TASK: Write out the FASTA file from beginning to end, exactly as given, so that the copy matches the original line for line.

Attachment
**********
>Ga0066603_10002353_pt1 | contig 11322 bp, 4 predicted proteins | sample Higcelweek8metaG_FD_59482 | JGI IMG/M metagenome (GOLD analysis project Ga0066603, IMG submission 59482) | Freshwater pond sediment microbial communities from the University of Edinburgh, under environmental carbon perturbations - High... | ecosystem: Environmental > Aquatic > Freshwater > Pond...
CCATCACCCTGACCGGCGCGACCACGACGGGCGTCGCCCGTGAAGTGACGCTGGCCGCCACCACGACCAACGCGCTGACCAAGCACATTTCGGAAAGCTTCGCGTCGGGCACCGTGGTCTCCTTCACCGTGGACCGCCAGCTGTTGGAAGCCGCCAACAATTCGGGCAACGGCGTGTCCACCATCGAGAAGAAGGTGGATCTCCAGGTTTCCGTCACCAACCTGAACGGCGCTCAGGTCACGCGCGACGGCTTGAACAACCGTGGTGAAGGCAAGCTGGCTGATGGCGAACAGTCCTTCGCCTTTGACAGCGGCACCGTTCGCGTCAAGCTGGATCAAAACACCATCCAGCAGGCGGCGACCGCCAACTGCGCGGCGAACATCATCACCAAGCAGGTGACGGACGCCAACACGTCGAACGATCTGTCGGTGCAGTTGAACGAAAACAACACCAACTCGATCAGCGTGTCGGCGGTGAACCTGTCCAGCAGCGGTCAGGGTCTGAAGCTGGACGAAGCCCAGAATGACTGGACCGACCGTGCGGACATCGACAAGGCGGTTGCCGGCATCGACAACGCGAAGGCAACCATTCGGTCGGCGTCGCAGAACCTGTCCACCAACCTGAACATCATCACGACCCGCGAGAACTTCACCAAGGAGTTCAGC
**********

>Ga0066603_10002353_pt1 | contig 11322 bp, 4 predicted proteins | sample Higcelweek8metaG_FD_59482 | JGI IMG/M metagenome (GOLD analysis project Ga0066603, IMG submission 59482) | Freshwater pond sediment microbial communities from the University of Edinburgh, under environmental carbon perturbations - High... | ecosystem: Environmental > Aquatic > Freshwater > Pond...
CCATCACCCTGACCGGCGCGACCACGACGGGCGTCGCCCGTGAAGTGACGCTGGCCGCCACCACGACCAACGCGCTGACCAAGCACATTTCGGAAAGCTTCGCGTCGGGCACCGTGGTCTCCTTCACCGTGGACCGCCAGCTGTTGGAAGCCGCCAACAATTCGGGCAACGGCGTGTCCACCATCGAGAAGAAGGTGGATCTCCAGGTTTCCGTCACCAACCTGAACGGCGCTCAGGTCACGCGCGACGGCTTGAACAACCGTGGTGAAGGCAAGCTGGCTGATGGCGAACAGTCCTTCGCCTTTGACAGCGGCACCGTTCGCGTCAAGCTGGATCAAAACACCATCCAGCAGGCGGCGACCGCCAACTGCGCGGCGAACATCATCACCAAGCAGGTGACGGACGCCAACACGTCGAACGATCTGTCGGTGCAGTTGAACGAAAACAACACCAACTCGATCAGCGTGTCGGCGGTGAACCTGTCCAGCAGCGGTCAGGGTCTGAAGCTGGACGAAGCCCAGAATGACTGGACCGACCGTGCGGACATCGACAAGGCGGTTGCCGGCATCGACAACGCGAAGGCAACCATTCGGTCGGCGTCGCAGAACCTGTCCACCAACCTGAACATCATCACGACCCGCGAGAACTTCACCAAGGAGTTCAGC